The letter system of motor classification is only used for hobby rocket motors, so it peaks out at O. But it can be hypothetically extended to Z and beyond. After Z-class, the next levels would be AA, AB, AC, etc. Each one of the Space Shuttle Rocket Boosters has a total impulse of 1,300 MNs (meganewton-seconds), or 1,300,000,000 Newton-seconds. That would hypothetically make each one about a 97% AD. (For comparison, each of the F1 engines in the first stage of the Saturn V was a hypothetical AC. But there were 5 of them in that stage - 5 x AC.)

The SSRBs are the largest reloadable motors* ever created. :jaw: Each one is loaded with about 504,000 kg (1,111,130 lbs.)† of APCP‡. :D They have a burn time of 123.7 seconds, a maximum thrust of 14.77 MN and an average thrust of 11.52 MN. Each one has a specific impulse of 268.0 seconds in a vacuum. The SSRBs are NOT certified by either NAR or TRA! :roll:

Mark K.

* Each one uses a 3710/1300000000 motor case. :y:

† Therefore, you must pay a HAZMAT charge to ship them in the US. :p

‡ And to my eyes anyway, the burning SSRB propellant sort of resembles AT's White Lightning in appearance. ;)
 
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MarkII

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So, using the NAR naming conventions, each SSRB motor would be called an

AD1152000000-72

:D

Mark K.
 

MarkII

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I'm assuming you mean it's 72 seconds between burnout/sep and the drogue chutes coming out?
I was thinking of that interval as being analogous to the delay in model rocket motors, but your post reminded me that the SSRBs use electronic deployment, of course, so the corrected hypothetical designation would be

AD1152000000-P :headbang:

Thanks for catching that error, Roy. (My error-checking ability at 4:00 am this morning was somewhat attenuated. :rolleyes: ) As we all learned some time ago, the SSRBs do use bifurcated grains. But even with that structure, they would still be subject to hazmat charges. :p That issue is somewhat mitigated by the fact that you wouldn't need to have an LEUP. :w:

Mark K.

P. S. I'd love to see a thrust curve of the SSRB compared to, say, a Pro150 O. :D
 
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shreadvector

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They are not "bifurcated".

Look up that word.

Bi means two. Like Bicycle or Bifocals (which are different from Tricycles and trifocals).

A grain cut in two is bifurcated. A grain in many parts is segmented.

The SS-SRBs are segmented.

When I worked there, the rail cars said "EXPLOSIVE A" on them.

I was thinking of that interval as being analogous to the delay in model rocket motors, but your post reminded me that the SSRBs use electronic deployment, of course, so the corrected hypothetical designation would be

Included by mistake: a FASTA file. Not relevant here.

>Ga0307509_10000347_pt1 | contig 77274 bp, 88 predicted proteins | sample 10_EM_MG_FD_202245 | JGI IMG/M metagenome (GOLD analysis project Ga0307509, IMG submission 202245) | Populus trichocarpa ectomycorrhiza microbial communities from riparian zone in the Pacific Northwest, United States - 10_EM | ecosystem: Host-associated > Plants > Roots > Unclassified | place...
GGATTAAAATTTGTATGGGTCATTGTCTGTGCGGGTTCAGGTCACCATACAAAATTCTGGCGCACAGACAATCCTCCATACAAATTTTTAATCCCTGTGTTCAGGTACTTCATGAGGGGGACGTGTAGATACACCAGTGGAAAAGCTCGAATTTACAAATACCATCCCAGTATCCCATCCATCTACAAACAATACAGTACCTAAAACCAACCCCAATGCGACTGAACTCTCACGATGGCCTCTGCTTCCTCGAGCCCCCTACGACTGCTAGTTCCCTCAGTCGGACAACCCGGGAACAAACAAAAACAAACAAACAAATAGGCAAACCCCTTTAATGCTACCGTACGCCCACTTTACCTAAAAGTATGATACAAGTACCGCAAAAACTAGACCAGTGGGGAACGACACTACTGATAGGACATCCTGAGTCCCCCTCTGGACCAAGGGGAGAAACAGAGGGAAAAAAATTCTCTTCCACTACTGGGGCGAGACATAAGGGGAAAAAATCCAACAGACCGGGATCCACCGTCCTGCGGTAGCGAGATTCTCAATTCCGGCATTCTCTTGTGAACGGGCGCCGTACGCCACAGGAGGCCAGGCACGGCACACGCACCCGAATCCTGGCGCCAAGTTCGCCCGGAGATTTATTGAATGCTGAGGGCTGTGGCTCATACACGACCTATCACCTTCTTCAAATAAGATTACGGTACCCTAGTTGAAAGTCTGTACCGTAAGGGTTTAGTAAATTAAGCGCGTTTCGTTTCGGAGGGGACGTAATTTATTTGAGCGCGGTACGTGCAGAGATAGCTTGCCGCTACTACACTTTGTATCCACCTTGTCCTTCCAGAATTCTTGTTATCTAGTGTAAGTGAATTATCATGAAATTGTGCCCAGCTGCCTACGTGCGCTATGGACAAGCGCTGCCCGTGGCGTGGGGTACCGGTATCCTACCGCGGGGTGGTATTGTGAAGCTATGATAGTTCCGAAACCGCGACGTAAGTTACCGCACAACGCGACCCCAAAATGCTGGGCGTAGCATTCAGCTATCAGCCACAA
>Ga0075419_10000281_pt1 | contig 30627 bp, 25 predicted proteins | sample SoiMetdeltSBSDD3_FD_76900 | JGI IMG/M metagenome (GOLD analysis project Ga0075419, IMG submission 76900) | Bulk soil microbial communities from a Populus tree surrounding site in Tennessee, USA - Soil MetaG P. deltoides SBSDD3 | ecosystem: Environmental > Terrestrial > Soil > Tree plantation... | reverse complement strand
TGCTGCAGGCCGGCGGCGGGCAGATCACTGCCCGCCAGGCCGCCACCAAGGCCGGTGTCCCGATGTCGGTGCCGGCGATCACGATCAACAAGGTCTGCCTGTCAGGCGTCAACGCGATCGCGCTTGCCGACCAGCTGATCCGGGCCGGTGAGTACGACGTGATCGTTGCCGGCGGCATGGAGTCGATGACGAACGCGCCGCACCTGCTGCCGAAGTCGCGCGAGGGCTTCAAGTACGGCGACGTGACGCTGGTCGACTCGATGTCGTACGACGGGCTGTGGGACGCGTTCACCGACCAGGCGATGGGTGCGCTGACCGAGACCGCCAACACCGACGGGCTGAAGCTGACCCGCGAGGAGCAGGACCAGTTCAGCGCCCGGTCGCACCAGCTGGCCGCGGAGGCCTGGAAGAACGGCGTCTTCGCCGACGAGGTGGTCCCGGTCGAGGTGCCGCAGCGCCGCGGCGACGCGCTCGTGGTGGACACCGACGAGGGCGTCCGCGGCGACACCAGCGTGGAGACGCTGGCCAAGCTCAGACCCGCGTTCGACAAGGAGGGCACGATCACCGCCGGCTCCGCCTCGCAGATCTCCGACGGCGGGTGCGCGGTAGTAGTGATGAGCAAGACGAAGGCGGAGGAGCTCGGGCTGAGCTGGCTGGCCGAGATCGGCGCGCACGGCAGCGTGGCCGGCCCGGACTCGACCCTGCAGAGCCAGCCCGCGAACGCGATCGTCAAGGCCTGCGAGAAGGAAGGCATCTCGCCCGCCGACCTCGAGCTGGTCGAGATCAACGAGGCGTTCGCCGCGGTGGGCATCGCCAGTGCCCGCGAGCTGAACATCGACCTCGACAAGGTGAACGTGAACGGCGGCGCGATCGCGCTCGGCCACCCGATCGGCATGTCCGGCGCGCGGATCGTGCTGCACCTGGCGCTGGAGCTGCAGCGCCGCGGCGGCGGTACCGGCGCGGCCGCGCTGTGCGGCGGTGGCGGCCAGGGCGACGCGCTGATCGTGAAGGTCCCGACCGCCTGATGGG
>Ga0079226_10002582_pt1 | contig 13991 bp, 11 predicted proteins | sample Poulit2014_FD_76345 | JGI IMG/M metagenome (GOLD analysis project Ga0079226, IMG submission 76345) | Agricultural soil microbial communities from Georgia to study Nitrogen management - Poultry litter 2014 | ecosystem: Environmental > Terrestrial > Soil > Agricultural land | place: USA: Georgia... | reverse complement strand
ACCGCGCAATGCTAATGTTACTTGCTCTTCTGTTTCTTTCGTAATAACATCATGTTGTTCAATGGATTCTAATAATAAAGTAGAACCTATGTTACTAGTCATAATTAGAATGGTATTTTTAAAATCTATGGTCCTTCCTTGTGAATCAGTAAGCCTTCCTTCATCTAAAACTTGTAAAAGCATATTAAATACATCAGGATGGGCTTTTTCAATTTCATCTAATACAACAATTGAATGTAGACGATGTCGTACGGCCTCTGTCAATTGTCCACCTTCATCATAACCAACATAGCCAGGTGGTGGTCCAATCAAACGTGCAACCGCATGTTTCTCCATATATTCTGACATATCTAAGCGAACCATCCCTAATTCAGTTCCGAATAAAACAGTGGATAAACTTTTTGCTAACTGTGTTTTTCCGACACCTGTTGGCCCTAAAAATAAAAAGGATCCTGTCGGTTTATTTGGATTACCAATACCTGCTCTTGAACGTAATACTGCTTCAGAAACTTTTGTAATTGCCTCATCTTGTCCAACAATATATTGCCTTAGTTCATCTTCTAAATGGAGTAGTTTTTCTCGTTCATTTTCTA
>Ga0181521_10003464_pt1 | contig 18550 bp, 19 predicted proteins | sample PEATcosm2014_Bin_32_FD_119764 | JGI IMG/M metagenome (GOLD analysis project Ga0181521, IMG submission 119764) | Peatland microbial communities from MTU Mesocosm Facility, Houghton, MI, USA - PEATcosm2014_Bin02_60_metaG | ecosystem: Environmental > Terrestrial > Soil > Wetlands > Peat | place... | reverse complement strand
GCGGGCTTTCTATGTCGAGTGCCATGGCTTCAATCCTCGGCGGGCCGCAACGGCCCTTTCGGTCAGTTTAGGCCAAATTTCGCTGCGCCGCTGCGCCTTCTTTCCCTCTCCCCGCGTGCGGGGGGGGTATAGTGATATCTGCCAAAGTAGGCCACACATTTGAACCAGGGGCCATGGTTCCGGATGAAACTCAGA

AD1152000000-P :headbang:​


Thanks for catching that error, Roy. (My error-checking ability at 4:00 am this morning was somewhat attenuated. :rolleyes: ) As we all learned some time ago, the SSRBs do use bifurcated grains. But even with that structure, they would still be subject to hazmat charges. :p That issue is somewhat mitigated by the fact that you wouldn't need to have an LEUP. :w:

Mark K.

P. S. I'd love to see a thrust curve of the SSRB compared to, say, a Pro150 O. :D
 

MarkII

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They are not "bifurcated".

Look up that word.

Bi means two. Like Bicycle or Bifocals (which are different from Tricycles and trifocals).

A grain cut in two is bifurcated. A grain in many parts is segmented.

The SS-SRBs are segmented.

When I worked there, the rail cars said "EXPLOSIVE A" on them.
You are correct. My bad. I was making a lame attempt at humor, but I guess the joke was on me. :rolleyes:

Mark K.
 

Incongruent

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Theoretically, you could have an A motor with 1000000000 newtons of thrust, if you have an unbreakabke case, nozzle, and forward bulkhead. And fill it with a really high explosive. But you would be accelerating the gas to an incredibly high speed, and at some point (someone do the math) the gas exiting through the nozzle would pass light speed, so...

Thete's also the physical impossibility of constructing a case that strength, unless it were really thick and in the middle of a neutron star or something to prevent splitting, and the gas exiting would expand into an explosion... etc.

What would a black hole be with the jets of plasma that sometimes shoot out of them?

Maybe Rocksim or Openrocket a design with as small a burn time as possible and as high thrust as possible?